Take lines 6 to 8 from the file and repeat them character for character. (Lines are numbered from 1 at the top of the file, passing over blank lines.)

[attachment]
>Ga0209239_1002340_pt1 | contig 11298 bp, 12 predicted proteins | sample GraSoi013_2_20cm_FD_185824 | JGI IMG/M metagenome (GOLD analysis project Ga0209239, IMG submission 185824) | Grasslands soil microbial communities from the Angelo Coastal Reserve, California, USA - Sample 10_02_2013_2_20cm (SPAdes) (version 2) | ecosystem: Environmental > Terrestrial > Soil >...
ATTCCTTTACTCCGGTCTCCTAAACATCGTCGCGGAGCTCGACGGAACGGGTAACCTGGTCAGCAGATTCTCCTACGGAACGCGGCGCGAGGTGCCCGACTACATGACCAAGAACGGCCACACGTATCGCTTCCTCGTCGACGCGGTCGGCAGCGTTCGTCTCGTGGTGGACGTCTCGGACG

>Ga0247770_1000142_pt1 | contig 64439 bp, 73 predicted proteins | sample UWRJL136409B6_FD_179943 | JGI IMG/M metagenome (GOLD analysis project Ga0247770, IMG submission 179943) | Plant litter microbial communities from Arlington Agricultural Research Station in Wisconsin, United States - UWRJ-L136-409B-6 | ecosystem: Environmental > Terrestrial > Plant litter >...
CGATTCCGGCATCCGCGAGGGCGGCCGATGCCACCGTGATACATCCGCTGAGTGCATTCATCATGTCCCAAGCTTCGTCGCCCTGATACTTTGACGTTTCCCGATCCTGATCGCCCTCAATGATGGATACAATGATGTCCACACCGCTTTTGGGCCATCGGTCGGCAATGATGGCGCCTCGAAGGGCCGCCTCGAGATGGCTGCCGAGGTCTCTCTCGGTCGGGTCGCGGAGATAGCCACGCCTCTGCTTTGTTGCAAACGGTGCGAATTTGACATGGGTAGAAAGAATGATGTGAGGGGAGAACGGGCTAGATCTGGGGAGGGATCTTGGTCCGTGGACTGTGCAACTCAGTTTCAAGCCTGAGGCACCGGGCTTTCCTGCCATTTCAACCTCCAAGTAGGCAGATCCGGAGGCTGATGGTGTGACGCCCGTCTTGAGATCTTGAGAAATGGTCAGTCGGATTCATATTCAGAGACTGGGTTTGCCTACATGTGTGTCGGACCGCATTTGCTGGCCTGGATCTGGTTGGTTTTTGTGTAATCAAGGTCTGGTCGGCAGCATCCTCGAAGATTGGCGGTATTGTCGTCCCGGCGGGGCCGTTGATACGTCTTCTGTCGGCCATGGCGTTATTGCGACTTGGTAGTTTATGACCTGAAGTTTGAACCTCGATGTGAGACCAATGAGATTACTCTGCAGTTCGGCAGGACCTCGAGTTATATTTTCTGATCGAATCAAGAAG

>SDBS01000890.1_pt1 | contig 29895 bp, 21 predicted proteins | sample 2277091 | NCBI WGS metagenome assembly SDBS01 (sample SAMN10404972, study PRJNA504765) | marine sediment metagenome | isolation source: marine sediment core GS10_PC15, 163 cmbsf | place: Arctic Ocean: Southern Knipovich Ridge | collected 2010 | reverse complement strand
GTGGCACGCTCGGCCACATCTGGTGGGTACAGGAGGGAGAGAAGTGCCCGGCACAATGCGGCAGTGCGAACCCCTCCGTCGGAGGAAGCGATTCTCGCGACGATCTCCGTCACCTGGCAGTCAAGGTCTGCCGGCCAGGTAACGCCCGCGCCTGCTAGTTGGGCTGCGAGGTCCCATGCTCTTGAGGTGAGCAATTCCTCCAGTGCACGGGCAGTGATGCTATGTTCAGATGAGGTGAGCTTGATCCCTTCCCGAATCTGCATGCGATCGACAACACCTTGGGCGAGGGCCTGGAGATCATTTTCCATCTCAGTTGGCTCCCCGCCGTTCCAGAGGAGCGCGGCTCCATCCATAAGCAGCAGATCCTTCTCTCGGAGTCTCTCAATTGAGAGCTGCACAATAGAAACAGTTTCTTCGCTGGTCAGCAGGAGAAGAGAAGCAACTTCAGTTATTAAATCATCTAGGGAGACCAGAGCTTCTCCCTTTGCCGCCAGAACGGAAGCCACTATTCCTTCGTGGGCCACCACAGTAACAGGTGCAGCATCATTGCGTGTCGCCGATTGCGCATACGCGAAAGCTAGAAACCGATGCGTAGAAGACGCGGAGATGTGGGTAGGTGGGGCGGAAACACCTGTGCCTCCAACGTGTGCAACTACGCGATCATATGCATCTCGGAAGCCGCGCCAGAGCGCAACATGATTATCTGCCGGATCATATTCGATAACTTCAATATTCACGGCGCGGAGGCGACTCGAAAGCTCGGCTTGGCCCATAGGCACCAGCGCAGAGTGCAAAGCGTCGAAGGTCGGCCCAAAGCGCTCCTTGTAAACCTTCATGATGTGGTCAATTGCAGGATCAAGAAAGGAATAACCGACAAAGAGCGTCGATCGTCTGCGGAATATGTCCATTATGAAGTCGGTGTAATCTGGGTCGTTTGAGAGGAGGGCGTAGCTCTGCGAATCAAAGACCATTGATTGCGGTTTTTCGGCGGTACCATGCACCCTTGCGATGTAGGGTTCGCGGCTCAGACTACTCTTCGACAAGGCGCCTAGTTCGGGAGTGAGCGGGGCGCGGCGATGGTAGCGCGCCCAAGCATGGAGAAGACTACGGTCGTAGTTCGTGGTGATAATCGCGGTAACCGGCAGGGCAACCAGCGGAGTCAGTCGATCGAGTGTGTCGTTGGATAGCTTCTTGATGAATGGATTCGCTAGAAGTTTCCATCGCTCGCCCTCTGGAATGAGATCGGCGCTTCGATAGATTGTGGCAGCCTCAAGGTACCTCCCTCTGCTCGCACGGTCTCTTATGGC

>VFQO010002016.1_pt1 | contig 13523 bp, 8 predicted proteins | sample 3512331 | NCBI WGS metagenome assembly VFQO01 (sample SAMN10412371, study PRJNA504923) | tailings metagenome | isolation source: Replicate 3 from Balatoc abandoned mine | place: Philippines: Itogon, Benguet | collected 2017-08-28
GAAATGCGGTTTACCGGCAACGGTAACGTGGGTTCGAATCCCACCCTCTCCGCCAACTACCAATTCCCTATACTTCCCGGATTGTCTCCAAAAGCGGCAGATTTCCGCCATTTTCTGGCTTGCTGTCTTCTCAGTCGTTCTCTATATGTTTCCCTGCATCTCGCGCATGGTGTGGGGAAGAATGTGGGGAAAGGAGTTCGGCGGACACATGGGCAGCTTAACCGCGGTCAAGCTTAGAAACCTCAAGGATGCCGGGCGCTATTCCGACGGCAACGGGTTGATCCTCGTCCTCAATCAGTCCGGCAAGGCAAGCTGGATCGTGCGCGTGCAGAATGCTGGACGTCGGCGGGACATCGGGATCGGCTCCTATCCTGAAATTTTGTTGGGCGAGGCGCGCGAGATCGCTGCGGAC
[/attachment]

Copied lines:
GTGGCACGCTCGGCCACATCTGGTGGGTACAGGAGGGAGAGAAGTGCCCGGCACAATGCGGCAGTGCGAACCCCTCCGTCGGAGGAAGCGATTCTCGCGACGATCTCCGTCACCTGGCAGTCAAGGTCTGCCGGCCAGGTAACGCCCGCGCCTGCTAGTTGGGCTGCGAGGTCCCATGCTCTTGAGGTGAGCAATTCCTCCAGTGCACGGGCAGTGATGCTATGTTCAGATGAGGTGAGCTTGATCCCTTCCCGAATCTGCATGCGATCGACAACACCTTGGGCGAGGGCCTGGAGATCATTTTCCATCTCAGTTGGCTCCCCGCCGTTCCAGAGGAGCGCGGCTCCATCCATAAGCAGCAGATCCTTCTCTCGGAGTCTCTCAATTGAGAGCTGCACAATAGAAACAGTTTCTTCGCTGGTCAGCAGGAGAAGAGAAGCAACTTCAGTTATTAAATCATCTAGGGAGACCAGAGCTTCTCCCTTTGCCGCCAGAACGGAAGCCACTATTCCTTCGTGGGCCACCACAGTAACAGGTGCAGCATCATTGCGTGTCGCCGATTGCGCATACGCGAAAGCTAGAAACCGATGCGTAGAAGACGCGGAGATGTGGGTAGGTGGGGCGGAAACACCTGTGCCTCCAACGTGTGCAACTACGCGATCATATGCATCTCGGAAGCCGCGCCAGAGCGCAACATGATTATCTGCCGGATCATATTCGATAACTTCAATATTCACGGCGCGGAGGCGACTCGAAAGCTCGGCTTGGCCCATAGGCACCAGCGCAGAGTGCAAAGCGTCGAAGGTCGGCCCAAAGCGCTCCTTGTAAACCTTCATGATGTGGTCAATTGCAGGATCAAGAAAGGAATAACCGACAAAGAGCGTCGATCGTCTGCGGAATATGTCCATTATGAAGTCGGTGTAATCTGGGTCGTTTGAGAGGAGGGCGTAGCTCTGCGAATCAAAGACCATTGATTGCGGTTTTTCGGCGGTACCATGCACCCTTGCGATGTAGGGTTCGCGGCTCAGACTACTCTTCGACAAGGCGCCTAGTTCGGGAGTGAGCGGGGCGCGGCGATGGTAGCGCGCCCAAGCATGGAGAAGACTACGGTCGTAGTTCGTGGTGATAATCGCGGTAACCGGCAGGGCAACCAGCGGAGTCAGTCGATCGAGTGTGTCGTTGGATAGCTTCTTGATGAATGGATTCGCTAGAAGTTTCCATCGCTCGCCCTCTGGAATGAGATCGGCGCTTCGATAGATTGTGGCAGCCTCAAGGTACCTCCCTCTGCTCGCACGGTCTCTTATGGC

>VFQO010002016.1_pt1 | contig 13523 bp, 8 predicted proteins | sample 3512331 | NCBI WGS metagenome assembly VFQO01 (sample SAMN10412371, study PRJNA504923) | tailings metagenome | isolation source: Replicate 3 from Balatoc abandoned mine | place: Philippines: Itogon, Benguet | collected 2017-08-28
GAAATGCGGTTTACCGGCAACGGTAACGTGGGTTCGAATCCCACCCTCTCCGCCAACTACCAATTCCCTATACTTCCCGGATTGTCTCCAAAAGCGGCAGATTTCCGCCATTTTCTGGCTTGCTGTCTTCTCAGTCGTTCTCTATATGTTTCCCTGCATCTCGCGCATGGTGTGGGGAAGAATGTGGGGAAAGGAGTTCGGCGGACACATGGGCAGCTTAACCGCGGTCAAGCTTAGAAACCTCAAGGATGCCGGGCGCTATTCCGACGGCAACGGGTTGATCCTCGTCCTCAATCAGTCCGGCAAGGCAAGCTGGATCGTGCGCGTGCAGAATGCTGGACGTCGGCGGGACATCGGGATCGGCTCCTATCCTGAAATTTTGTTGGGCGAGGCGCGCGAGATCGCTGCGGAC